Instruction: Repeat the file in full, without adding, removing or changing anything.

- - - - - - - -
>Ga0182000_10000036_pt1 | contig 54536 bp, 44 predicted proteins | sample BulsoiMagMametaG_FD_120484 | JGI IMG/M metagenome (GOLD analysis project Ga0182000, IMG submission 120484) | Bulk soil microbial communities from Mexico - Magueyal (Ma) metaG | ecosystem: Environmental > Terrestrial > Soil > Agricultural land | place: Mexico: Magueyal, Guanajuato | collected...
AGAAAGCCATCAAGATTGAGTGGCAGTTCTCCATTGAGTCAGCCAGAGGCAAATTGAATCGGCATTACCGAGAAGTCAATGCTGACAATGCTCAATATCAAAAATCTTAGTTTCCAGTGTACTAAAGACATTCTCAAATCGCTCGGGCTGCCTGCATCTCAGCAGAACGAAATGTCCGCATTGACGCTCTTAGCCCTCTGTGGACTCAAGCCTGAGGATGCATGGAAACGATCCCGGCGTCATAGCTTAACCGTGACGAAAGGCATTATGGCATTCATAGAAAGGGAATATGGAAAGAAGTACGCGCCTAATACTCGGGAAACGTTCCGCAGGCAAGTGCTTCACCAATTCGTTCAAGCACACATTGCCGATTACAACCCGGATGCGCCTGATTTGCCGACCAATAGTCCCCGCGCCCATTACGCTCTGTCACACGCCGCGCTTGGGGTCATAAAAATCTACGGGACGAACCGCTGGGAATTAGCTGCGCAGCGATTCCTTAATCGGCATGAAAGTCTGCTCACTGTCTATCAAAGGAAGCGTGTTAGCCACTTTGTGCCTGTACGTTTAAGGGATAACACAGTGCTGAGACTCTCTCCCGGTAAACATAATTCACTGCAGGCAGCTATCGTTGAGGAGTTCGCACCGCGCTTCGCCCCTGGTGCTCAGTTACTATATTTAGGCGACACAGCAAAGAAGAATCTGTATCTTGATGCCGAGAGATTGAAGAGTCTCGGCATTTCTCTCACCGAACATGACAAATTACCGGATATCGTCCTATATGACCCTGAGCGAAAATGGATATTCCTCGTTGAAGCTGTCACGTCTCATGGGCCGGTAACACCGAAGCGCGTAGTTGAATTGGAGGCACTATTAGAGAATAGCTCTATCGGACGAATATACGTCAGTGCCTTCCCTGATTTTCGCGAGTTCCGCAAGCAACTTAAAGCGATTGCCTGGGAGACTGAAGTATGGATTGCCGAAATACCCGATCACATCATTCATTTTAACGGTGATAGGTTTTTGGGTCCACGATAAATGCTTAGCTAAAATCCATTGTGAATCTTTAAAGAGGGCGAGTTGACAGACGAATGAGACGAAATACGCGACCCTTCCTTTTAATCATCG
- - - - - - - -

>Ga0182000_10000036_pt1 | contig 54536 bp, 44 predicted proteins | sample BulsoiMagMametaG_FD_120484 | JGI IMG/M metagenome (GOLD analysis project Ga0182000, IMG submission 120484) | Bulk soil microbial communities from Mexico - Magueyal (Ma) metaG | ecosystem: Environmental > Terrestrial > Soil > Agricultural land | place: Mexico: Magueyal, Guanajuato | collected...
AGAAAGCCATCAAGATTGAGTGGCAGTTCTCCATTGAGTCAGCCAGAGGCAAATTGAATCGGCATTACCGAGAAGTCAATGCTGACAATGCTCAATATCAAAAATCTTAGTTTCCAGTGTACTAAAGACATTCTCAAATCGCTCGGGCTGCCTGCATCTCAGCAGAACGAAATGTCCGCATTGACGCTCTTAGCCCTCTGTGGACTCAAGCCTGAGGATGCATGGAAACGATCCCGGCGTCATAGCTTAACCGTGACGAAAGGCATTATGGCATTCATAGAAAGGGAATATGGAAAGAAGTACGCGCCTAATACTCGGGAAACGTTCCGCAGGCAAGTGCTTCACCAATTCGTTCAAGCACACATTGCCGATTACAACCCGGATGCGCCTGATTTGCCGACCAATAGTCCCCGCGCCCATTACGCTCTGTCACACGCCGCGCTTGGGGTCATAAAAATCTACGGGACGAACCGCTGGGAATTAGCTGCGCAGCGATTCCTTAATCGGCATGAAAGTCTGCTCACTGTCTATCAAAGGAAGCGTGTTAGCCACTTTGTGCCTGTACGTTTAAGGGATAACACAGTGCTGAGACTCTCTCCCGGTAAACATAATTCACTGCAGGCAGCTATCGTTGAGGAGTTCGCACCGCGCTTCGCCCCTGGTGCTCAGTTACTATATTTAGGCGACACAGCAAAGAAGAATCTGTATCTTGATGCCGAGAGATTGAAGAGTCTCGGCATTTCTCTCACCGAACATGACAAATTACCGGATATCGTCCTATATGACCCTGAGCGAAAATGGATATTCCTCGTTGAAGCTGTCACGTCTCATGGGCCGGTAACACCGAAGCGCGTAGTTGAATTGGAGGCACTATTAGAGAATAGCTCTATCGGACGAATATACGTCAGTGCCTTCCCTGATTTTCGCGAGTTCCGCAAGCAACTTAAAGCGATTGCCTGGGAGACTGAAGTATGGATTGCCGAAATACCCGATCACATCATTCATTTTAACGGTGATAGGTTTTTGGGTCCACGATAAATGCTTAGCTAAAATCCATTGTGAATCTTTAAAGAGGGCGAGTTGACAGACGAATGAGACGAAATACGCGACCCTTCCTTTTAATCATCG